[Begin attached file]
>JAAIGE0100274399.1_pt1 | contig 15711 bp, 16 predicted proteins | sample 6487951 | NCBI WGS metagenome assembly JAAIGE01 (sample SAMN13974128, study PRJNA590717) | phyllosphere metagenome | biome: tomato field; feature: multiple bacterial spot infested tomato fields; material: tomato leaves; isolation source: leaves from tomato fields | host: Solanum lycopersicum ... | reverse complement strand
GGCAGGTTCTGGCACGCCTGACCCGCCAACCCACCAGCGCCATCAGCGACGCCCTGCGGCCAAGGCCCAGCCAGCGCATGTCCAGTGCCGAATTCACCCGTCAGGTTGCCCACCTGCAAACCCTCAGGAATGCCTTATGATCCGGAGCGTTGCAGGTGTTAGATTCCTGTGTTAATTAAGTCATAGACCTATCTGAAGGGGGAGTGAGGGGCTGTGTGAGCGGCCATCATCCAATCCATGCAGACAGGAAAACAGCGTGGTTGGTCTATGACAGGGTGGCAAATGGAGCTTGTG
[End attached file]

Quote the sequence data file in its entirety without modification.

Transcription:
>JAAIGE0100274399.1_pt1 | contig 15711 bp, 16 predicted proteins | sample 6487951 | NCBI WGS metagenome assembly JAAIGE01 (sample SAMN13974128, study PRJNA590717) | phyllosphere metagenome | biome: tomato field; feature: multiple bacterial spot infested tomato fields; material: tomato leaves; isolation source: leaves from tomato fields | host: Solanum lycopersicum ... | reverse complement strand
GGCAGGTTCTGGCACGCCTGACCCGCCAACCCACCAGCGCCATCAGCGACGCCCTGCGGCCAAGGCCCAGCCAGCGCATGTCCAGTGCCGAATTCACCCGTCAGGTTGCCCACCTGCAAACCCTCAGGAATGCCTTATGATCCGGAGCGTTGCAGGTGTTAGATTCCTGTGTTAATTAAGTCATAGACCTATCTGAAGGGGGAGTGAGGGGCTGTGTGAGCGGCCATCATCCAATCCATGCAGACAGGAAAACAGCGTGGTTGGTCTATGACAGGGTGGCAAATGGAGCTTGTG